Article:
From an entertainment position you would have been disappointed, and if you’d been hoping the leaders’ debate on Sunday, May 29 was going to provide you with any new information you’ll probably have been let down there too.
The leader of the Opposition, Bill Shorten looked to have started with gusto compared to a nervous-looking prime minister Malcolm Turnbull, but when there were no new announcements and dozens of pre-rehearsed lines from both sides the debate turned to the issue of trust.
It’s no secret both have ousted the sitting leaders of their party. Turnbull unseated Tony Abbott to take the top job, while Shorten played a crucial role in having both Kevin Rudd and Julia Gillard removed on his way to the leader’s seat for Labor. Why then would the Australian people vote for them? It’s a fair question.
“I did not come into this role as a political activist, I did not come here as a political staffer,” Turnbull said in response to a question about whether he had abandoned his personal beliefs to take the leadership role. “I came into this role as an adult, at 50, after a lifetime of working, building businesses in many, many areas, creating jobs.”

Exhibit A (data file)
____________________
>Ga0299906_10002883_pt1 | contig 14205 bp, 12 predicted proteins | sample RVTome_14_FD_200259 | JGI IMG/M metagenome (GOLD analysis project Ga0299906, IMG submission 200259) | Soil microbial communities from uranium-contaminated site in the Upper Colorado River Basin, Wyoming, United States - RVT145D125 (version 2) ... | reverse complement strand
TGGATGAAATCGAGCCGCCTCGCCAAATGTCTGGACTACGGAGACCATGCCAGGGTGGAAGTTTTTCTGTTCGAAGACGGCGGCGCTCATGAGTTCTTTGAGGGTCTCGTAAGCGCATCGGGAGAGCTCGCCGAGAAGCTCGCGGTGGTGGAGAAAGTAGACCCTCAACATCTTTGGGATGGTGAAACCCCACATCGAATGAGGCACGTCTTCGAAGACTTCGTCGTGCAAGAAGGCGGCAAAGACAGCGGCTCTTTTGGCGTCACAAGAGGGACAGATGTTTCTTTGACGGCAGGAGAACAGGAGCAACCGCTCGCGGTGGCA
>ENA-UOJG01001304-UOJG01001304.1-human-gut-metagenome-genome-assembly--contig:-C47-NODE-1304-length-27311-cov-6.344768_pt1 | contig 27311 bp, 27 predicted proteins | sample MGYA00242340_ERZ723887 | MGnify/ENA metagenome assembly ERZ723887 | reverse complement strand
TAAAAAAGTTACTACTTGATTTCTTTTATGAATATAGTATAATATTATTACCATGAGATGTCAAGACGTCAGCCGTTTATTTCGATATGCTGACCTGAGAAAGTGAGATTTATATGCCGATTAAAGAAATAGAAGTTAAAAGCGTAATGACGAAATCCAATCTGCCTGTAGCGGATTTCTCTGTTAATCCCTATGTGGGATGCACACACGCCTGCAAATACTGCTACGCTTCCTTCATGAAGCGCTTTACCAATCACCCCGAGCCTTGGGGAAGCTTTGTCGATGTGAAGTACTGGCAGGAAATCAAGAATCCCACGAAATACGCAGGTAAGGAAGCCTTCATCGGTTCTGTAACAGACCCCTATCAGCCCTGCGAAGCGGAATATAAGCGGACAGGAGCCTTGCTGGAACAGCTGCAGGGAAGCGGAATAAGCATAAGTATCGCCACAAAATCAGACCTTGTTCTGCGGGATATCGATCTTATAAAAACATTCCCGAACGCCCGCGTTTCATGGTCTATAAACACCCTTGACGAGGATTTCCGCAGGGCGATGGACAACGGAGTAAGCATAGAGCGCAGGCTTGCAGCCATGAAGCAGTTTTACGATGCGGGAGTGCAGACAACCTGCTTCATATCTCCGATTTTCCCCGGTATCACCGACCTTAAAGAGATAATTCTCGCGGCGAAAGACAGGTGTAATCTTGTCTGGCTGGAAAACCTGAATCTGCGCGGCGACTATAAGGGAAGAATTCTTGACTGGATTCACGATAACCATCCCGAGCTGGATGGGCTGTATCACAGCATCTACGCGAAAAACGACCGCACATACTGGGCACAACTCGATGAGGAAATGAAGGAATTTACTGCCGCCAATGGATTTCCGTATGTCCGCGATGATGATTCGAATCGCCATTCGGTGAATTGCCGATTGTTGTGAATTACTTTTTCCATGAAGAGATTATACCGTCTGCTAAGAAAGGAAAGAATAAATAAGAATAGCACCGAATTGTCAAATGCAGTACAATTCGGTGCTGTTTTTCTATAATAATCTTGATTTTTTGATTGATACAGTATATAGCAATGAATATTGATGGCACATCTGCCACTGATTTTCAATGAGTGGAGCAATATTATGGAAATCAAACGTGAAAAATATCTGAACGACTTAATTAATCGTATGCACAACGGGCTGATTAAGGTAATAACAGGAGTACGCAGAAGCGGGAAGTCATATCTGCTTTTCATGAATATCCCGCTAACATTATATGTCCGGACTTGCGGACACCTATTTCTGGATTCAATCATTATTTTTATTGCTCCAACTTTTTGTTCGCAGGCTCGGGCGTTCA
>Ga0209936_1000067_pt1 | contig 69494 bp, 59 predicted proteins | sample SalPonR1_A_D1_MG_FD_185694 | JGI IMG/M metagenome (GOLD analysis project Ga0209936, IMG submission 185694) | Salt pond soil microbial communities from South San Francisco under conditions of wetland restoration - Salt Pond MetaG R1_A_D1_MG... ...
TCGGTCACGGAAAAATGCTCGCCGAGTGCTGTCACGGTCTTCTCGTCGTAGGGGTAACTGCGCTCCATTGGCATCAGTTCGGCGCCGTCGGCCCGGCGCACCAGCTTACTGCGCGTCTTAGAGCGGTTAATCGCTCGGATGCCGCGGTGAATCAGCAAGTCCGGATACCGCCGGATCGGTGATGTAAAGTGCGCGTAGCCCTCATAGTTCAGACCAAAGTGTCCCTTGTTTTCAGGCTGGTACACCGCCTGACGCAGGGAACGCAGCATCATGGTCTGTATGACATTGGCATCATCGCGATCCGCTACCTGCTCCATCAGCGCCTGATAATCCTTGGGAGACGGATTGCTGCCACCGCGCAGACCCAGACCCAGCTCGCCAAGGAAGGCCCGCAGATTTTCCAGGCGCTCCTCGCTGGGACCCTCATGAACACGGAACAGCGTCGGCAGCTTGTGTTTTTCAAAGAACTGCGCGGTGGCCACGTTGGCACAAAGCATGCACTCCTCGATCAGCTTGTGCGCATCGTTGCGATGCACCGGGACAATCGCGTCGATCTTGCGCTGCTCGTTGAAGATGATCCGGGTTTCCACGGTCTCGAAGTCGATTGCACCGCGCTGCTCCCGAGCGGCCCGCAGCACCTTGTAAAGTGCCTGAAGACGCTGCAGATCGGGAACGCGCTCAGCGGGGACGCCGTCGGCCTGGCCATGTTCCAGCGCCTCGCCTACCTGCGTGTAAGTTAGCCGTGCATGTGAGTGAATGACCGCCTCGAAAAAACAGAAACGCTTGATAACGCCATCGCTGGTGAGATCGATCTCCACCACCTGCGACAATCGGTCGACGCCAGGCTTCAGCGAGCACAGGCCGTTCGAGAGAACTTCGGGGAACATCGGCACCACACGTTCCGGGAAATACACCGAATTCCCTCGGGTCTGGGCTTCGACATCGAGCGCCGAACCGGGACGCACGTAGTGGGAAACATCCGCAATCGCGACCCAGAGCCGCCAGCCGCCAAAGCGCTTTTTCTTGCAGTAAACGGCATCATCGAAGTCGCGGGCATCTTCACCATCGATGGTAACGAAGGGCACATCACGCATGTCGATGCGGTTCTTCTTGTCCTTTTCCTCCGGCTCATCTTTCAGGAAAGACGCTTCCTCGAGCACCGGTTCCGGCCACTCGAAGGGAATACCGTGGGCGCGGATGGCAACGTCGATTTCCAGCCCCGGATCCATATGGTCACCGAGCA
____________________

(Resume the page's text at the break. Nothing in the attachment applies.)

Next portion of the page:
When asked about the Labor Party’s years of unsettled and dysfunctional behaviour, Shorten replied, “The Labor Party have learnt from that difficult period and we have demonstrated more unity of purpose than we have in a very long time.”
He said there was one distinct difference between the leaders, and it was arguably the comment of the evening: “I genuinely lead my party, whereas your party [Turnbull] genuinely leads you.”
When Turnbull spoke about having an ‘economic plan’, Shorten countered by saying he would protect Medicare and do more for schools.
There was a bit of spark on the issues of climate change and asylum seekers, especially when Turnbull said Labor would reignite the people smuggling trade. However, Shorten got his cheap shot in over the climate policy when he described Turnbull as ‘Tony Abbott Lite’.
The dead heat here is not only disappointing for voters, it highlights who holds the real key to Australia’s next government at this stage… Independents and minor parties.